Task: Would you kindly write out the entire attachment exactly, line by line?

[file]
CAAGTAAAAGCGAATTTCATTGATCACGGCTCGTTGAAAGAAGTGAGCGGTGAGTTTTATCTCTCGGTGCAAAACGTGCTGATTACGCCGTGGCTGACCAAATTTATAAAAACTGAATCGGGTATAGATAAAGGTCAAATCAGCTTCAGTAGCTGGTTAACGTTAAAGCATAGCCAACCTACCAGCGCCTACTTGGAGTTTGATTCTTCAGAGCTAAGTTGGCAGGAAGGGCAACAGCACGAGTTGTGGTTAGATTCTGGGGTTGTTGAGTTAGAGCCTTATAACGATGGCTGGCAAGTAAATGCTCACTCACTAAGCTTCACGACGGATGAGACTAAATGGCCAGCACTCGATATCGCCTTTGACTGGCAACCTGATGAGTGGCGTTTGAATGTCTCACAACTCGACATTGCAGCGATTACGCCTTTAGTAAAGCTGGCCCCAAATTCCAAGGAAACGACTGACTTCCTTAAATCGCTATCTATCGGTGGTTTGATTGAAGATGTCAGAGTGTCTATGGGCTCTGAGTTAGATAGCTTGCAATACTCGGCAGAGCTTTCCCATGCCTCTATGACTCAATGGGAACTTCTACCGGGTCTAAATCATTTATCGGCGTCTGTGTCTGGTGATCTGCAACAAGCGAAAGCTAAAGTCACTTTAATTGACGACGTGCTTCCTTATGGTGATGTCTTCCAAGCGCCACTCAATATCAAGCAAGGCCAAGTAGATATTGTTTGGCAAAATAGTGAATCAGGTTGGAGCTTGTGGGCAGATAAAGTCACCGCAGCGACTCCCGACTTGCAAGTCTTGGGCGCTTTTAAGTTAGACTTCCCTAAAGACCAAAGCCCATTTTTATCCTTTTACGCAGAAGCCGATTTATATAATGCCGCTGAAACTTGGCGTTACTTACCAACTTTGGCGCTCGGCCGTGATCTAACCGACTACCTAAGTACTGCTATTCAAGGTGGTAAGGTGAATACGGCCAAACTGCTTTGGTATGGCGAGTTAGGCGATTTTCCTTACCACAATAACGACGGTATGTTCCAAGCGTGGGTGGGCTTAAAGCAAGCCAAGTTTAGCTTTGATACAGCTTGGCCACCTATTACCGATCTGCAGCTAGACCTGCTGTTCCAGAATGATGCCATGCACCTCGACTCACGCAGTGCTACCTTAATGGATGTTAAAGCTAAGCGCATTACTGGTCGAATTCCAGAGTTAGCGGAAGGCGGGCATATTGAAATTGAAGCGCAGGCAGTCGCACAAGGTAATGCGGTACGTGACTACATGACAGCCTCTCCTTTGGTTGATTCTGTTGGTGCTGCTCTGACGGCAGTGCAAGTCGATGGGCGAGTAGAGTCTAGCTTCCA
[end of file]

CAAGTAAAAGCGAATTTCATTGATCACGGCTCGTTGAAAGAAGTGAGCGGTGAGTTTTATCTCTCGGTGCAAAACGTGCTGATTACGCCGTGGCTGACCAAATTTATAAAAACTGAATCGGGTATAGATAAAGGTCAAATCAGCTTCAGTAGCTGGTTAACGTTAAAGCATAGCCAACCTACCAGCGCCTACTTGGAGTTTGATTCTTCAGAGCTAAGTTGGCAGGAAGGGCAACAGCACGAGTTGTGGTTAGATTCTGGGGTTGTTGAGTTAGAGCCTTATAACGATGGCTGGCAAGTAAATGCTCACTCACTAAGCTTCACGACGGATGAGACTAAATGGCCAGCACTCGATATCGCCTTTGACTGGCAACCTGATGAGTGGCGTTTGAATGTCTCACAACTCGACATTGCAGCGATTACGCCTTTAGTAAAGCTGGCCCCAAATTCCAAGGAAACGACTGACTTCCTTAAATCGCTATCTATCGGTGGTTTGATTGAAGATGTCAGAGTGTCTATGGGCTCTGAGTTAGATAGCTTGCAATACTCGGCAGAGCTTTCCCATGCCTCTATGACTCAATGGGAACTTCTACCGGGTCTAAATCATTTATCGGCGTCTGTGTCTGGTGATCTGCAACAAGCGAAAGCTAAAGTCACTTTAATTGACGACGTGCTTCCTTATGGTGATGTCTTCCAAGCGCCACTCAATATCAAGCAAGGCCAAGTAGATATTGTTTGGCAAAATAGTGAATCAGGTTGGAGCTTGTGGGCAGATAAAGTCACCGCAGCGACTCCCGACTTGCAAGTCTTGGGCGCTTTTAAGTTAGACTTCCCTAAAGACCAAAGCCCATTTTTATCCTTTTACGCAGAAGCCGATTTATATAATGCCGCTGAAACTTGGCGTTACTTACCAACTTTGGCGCTCGGCCGTGATCTAACCGACTACCTAAGTACTGCTATTCAAGGTGGTAAGGTGAATACGGCCAAACTGCTTTGGTATGGCGAGTTAGGCGATTTTCCTTACCACAATAACGACGGTATGTTCCAAGCGTGGGTGGGCTTAAAGCAAGCCAAGTTTAGCTTTGATACAGCTTGGCCACCTATTACCGATCTGCAGCTAGACCTGCTGTTCCAGAATGATGCCATGCACCTCGACTCACGCAGTGCTACCTTAATGGATGTTAAAGCTAAGCGCATTACTGGTCGAATTCCAGAGTTAGCGGAAGGCGGGCATATTGAAATTGAAGCGCAGGCAGTCGCACAAGGTAATGCGGTACGTGACTACATGACAGCCTCTCCTTTGGTTGATTCTGTTGGTGCTGCTCTGACGGCAGTGCAAGTCGATGGGCGAGTAGAGTCTAGCTTCCA